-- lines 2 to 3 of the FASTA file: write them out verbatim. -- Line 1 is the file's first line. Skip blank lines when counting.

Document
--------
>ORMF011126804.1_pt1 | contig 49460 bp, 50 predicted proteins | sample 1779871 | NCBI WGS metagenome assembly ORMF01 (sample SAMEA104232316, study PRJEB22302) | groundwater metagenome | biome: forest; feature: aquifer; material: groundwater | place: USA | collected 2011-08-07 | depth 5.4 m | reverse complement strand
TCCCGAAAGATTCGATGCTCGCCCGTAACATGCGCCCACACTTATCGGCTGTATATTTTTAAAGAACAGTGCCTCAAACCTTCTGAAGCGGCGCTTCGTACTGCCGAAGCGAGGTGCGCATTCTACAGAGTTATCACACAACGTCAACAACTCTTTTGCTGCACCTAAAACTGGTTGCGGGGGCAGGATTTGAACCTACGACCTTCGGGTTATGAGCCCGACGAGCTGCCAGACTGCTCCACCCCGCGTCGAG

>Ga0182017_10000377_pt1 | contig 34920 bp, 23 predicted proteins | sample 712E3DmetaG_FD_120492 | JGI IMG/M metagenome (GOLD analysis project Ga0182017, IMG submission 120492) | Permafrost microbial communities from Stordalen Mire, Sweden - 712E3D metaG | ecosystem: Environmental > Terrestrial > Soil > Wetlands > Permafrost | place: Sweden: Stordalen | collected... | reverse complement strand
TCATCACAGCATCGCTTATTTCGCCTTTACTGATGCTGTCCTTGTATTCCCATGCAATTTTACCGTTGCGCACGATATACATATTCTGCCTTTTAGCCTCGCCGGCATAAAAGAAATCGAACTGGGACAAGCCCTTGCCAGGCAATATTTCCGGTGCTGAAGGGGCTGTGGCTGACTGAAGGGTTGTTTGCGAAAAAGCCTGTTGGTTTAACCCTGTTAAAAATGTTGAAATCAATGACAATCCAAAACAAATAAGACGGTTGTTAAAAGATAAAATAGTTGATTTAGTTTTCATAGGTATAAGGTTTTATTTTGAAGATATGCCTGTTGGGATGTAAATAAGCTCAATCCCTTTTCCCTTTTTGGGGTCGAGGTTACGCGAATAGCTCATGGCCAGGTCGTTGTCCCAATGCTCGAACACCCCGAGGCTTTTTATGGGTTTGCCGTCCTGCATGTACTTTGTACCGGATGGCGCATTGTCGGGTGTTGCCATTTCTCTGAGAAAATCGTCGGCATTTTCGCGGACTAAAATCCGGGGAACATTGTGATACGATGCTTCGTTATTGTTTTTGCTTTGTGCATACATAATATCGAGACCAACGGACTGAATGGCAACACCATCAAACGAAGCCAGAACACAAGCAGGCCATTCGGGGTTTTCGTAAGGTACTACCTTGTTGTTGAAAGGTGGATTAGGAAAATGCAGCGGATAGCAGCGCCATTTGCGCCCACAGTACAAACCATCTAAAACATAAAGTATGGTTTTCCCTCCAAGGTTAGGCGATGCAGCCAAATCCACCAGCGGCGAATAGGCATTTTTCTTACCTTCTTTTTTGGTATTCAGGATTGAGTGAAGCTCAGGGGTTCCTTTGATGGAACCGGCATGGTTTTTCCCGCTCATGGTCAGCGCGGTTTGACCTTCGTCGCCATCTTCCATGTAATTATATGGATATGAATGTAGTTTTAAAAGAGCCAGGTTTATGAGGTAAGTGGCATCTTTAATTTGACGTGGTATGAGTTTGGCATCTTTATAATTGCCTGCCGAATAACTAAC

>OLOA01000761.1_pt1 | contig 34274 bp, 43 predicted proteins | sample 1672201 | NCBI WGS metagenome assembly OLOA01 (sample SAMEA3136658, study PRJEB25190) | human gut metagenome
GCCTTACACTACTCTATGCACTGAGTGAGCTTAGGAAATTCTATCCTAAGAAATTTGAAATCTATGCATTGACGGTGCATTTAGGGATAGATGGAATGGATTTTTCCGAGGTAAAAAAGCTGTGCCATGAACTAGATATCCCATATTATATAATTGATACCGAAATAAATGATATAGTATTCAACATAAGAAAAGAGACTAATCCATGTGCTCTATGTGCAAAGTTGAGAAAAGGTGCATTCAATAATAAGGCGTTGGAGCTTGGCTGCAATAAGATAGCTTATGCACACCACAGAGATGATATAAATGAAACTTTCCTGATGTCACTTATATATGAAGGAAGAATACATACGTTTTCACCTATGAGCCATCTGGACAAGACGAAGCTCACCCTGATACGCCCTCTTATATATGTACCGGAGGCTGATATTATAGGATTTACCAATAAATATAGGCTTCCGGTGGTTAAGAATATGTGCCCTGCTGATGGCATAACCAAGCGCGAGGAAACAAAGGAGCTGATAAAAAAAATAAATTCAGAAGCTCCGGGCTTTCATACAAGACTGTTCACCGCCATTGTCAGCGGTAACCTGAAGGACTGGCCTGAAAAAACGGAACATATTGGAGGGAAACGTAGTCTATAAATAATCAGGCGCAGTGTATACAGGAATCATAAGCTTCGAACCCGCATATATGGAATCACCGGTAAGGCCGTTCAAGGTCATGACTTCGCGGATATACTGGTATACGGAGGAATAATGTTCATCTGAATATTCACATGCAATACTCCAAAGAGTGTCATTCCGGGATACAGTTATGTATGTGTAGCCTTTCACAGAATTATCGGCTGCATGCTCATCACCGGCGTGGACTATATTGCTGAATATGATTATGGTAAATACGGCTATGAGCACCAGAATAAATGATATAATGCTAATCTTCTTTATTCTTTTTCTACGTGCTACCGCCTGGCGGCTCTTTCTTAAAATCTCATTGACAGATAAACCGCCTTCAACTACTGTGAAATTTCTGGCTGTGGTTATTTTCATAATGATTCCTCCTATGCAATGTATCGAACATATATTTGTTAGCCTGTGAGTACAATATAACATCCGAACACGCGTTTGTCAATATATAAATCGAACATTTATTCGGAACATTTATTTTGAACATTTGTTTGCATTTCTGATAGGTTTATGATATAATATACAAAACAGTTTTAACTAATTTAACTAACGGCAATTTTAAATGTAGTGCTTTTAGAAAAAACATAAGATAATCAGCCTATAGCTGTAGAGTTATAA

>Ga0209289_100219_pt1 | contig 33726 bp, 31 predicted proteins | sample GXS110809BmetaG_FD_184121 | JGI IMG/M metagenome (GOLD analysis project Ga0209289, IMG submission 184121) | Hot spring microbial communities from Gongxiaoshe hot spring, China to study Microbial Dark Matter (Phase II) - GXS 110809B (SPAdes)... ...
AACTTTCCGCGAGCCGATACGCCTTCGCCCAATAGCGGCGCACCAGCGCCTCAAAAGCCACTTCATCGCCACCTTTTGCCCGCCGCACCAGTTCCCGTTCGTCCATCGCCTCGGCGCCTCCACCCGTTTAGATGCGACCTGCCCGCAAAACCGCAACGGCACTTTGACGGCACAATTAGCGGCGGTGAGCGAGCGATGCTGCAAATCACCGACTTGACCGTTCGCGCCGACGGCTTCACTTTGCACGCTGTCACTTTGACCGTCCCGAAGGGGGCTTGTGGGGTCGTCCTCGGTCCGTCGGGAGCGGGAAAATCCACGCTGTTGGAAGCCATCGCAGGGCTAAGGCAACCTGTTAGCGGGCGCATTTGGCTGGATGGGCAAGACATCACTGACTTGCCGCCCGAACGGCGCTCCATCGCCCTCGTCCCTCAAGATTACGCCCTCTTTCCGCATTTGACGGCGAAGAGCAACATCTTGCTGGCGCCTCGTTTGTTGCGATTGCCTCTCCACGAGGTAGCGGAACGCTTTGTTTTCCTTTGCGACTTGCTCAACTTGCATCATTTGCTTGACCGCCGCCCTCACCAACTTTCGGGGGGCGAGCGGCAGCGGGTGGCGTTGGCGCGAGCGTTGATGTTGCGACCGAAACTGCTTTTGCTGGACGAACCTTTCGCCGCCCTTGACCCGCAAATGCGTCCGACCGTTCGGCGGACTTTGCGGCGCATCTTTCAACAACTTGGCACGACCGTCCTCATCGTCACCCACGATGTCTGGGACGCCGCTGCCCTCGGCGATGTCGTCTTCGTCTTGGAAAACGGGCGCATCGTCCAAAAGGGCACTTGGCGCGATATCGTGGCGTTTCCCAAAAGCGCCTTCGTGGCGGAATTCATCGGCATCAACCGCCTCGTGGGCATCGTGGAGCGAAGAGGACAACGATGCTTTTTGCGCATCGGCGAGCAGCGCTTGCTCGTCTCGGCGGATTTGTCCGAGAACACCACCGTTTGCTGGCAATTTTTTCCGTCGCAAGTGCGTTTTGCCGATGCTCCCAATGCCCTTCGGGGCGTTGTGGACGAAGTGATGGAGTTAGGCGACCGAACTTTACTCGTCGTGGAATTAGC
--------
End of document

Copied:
TCCCGAAAGATTCGATGCTCGCCCGTAACATGCGCCCACACTTATCGGCTGTATATTTTTAAAGAACAGTGCCTCAAACCTTCTGAAGCGGCGCTTCGTACTGCCGAAGCGAGGTGCGCATTCTACAGAGTTATCACACAACGTCAACAACTCTTTTGCTGCACCTAAAACTGGTTGCGGGGGCAGGATTTGAACCTACGACCTTCGGGTTATGAGCCCGACGAGCTGCCAGACTGCTCCACCCCGCGTCGAG

>Ga0182017_10000377_pt1 | contig 34920 bp, 23 predicted proteins | sample 712E3DmetaG_FD_120492 | JGI IMG/M metagenome (GOLD analysis project Ga0182017, IMG submission 120492) | Permafrost microbial communities from Stordalen Mire, Sweden - 712E3D metaG | ecosystem: Environmental > Terrestrial > Soil > Wetlands > Permafrost | place: Sweden: Stordalen | collected... | reverse complement strand